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Ghexit? I don’t think so…

BY: Rodney Nkrumah-Boateng
The Writer, Rodney Nkrumah-Boateng
The Writer, Rodney Nkrumah-Boateng

In the past week, Nigerians seem to have dominated our media landscape.

First was the linking of Nigerians to recent kidnappings, and then the release of a video clip of a Nigerian professor making various pronouncements that infuriated many.

Then came the ugly incident at Kumasi Suame Magazine, with Ghanaian spare parts traders going on a rampage and shutting Nigerian shops, reigniting the simmering issue of a few years’ standing over foreign nationals involved in the retail trade in contravention of the law.

Social media reaction to Nigerians

On social media, some people, apoplectic with rage, called for Ghana to take a cue from the United Kingdom’s ‘Brexit’ declaration and take steps to disentangle itself from the ECOWAS Protocol of 1979, to which Ghana is a signatory and which guarantees free movement of people, goods and services within member states.

Effectively, they wanted ‘Ghexit’, which would mean the imposition of visa requirements on West Africans coming to Ghana.

I once worked in a Nigerian-owned law firm in London and I enjoyed every minute of the experience and made very good Nigerian friends in the process.

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I admire Nigerians for their grit, passion and energy.

Of course, just as in any society, bad lots do exist among them. Perhaps with a population of about 200 million people, it is inevitable that Nigeria will have a higher number of bad lots.

Having lived in the UK where the police and other authorities instinctively brand black people in a particular way due to certain negative stereotypes associated with the black race, where many people sincerely believe that foreigners are parasites, stealing their jobs, their homes, access to social services and others, I am a little wary of tarring a whole group of people with the undignified brush of certain negativities.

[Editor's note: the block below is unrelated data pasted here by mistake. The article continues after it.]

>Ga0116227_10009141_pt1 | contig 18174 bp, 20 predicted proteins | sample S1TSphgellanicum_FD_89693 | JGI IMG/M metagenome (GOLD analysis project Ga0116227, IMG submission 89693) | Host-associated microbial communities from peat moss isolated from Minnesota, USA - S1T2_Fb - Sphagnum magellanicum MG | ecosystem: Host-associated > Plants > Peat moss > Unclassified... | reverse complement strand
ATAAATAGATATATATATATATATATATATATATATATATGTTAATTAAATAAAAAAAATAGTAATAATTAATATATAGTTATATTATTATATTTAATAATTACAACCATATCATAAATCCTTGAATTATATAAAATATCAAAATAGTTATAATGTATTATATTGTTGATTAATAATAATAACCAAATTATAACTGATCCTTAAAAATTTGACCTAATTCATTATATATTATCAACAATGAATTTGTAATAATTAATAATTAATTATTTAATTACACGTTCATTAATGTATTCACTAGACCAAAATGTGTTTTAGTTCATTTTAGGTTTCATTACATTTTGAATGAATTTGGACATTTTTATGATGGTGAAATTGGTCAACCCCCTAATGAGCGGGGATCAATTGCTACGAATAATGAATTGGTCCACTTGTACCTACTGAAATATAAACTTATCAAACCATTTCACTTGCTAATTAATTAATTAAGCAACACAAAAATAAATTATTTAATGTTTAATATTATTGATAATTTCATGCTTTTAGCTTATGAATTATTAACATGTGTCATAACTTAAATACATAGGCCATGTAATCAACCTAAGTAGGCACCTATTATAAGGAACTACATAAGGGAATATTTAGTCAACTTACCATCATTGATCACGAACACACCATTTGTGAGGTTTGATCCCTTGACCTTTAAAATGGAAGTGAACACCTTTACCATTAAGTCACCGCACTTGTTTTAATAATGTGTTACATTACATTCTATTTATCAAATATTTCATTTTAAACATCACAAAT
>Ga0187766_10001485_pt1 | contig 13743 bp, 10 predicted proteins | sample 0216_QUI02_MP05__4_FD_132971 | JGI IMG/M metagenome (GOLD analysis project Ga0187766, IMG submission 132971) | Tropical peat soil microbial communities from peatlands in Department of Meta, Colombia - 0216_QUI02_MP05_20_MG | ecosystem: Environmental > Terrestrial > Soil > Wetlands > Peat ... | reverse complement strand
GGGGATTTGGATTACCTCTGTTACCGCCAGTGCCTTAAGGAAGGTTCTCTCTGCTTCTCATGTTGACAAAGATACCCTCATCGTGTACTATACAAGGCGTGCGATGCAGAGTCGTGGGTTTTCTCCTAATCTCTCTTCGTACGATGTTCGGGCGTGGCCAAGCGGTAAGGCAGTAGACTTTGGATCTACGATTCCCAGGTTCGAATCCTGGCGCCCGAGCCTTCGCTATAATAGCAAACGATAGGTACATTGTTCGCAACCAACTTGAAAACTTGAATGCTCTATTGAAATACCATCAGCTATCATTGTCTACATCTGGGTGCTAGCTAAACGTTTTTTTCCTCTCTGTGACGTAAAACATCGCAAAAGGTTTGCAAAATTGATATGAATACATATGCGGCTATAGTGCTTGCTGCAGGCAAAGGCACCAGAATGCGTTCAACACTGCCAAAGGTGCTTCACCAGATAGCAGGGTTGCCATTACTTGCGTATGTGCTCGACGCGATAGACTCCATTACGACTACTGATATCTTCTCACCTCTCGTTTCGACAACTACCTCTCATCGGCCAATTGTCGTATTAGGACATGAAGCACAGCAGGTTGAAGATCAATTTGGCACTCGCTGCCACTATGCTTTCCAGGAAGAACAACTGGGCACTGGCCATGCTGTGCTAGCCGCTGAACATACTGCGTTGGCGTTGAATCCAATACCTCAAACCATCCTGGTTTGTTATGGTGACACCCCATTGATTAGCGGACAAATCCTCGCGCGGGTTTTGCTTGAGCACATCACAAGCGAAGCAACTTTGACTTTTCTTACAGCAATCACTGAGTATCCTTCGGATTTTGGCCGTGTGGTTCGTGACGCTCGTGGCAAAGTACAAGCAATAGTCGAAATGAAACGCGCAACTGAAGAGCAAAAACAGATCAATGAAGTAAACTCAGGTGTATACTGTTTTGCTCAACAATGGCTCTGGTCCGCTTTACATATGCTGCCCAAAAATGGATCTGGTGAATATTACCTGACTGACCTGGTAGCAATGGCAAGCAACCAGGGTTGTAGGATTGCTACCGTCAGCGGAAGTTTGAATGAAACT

The tone of some of the outbursts on social media could have fooled me into thinking I was reading an article in a right-wing European newspaper railing against one set of nationals as the source of the country’s ills.

The irony here is that, many of them would bristle if you lobbed a negative ethnic stereotype at them just because they belong to that ethnic group.

Withdraw from ECOWAS Protocol?

I do not believe for one moment that withdrawing from the ECOWAS Protocol, with its attendant visa requirements on ECOWAS citizens seeking to enter Ghana, would make any difference in this matter and I have every confidence that government will not even consider it.

After all, non-ECOWAS nationals who arrive in this country and engage in various illegal acts do not benefit from the protocol. They obtain visit visas before arriving.

What does the protocol say, anyway? Well, while Article 3 guarantees visa-free access to citizens of member states into other member states on visits for up to 90 days, they cannot just waltz breezily across the border as if travelling from Asamankese into Koforidua.

Article 3 says they must possess a travel document and an international health certificate in order to enter another member state.

Further, they must, if they decide to stay beyond 90 days, obtain the necessary permits in order to do so.

Indeed, Article 4 of the protocol preserves the right of a member state to refuse admission to a person who it considers an inadmissible immigrant under its laws, while Article 11 recognises member states’ right to deport ECOWAS citizens and sets out the framework for this.

So clearly, the issue lies not in the protocol. We are at liberty to apply our criminal and immigration laws.

Ghana-Nigeria relations

Ghana and Nigeria enjoy historic good relations, with the famous Jollof War as our only sticking point.

There is absolutely no need to mar this relationship. We cannot afford a return to 1970, when Ghana’s Aliens Compliance Order sent many West Africans packing out, or to 1983, when the Nigerian government expelled one million Ghanaians. Rabid xenophobia certainly has no place in our discourse.

I have never been to Nigeria.

But if one Thursday evening I decide, impulsively, that I want to spend the weekend partying in Ikeja, Lagos State, with my former boss, Babatunde Abiloye and his lovely Ghanaian wife Evita, I do not want any bothersome visa requirements in my way just because we left the ECOWAS Protocol in a fit of pique.

Ghexit? No, thanks. I remain an ardent remainer.


By Rodney Nkrumah-Boateng (This email address is being protected from spambots. You need JavaScript enabled to view it.)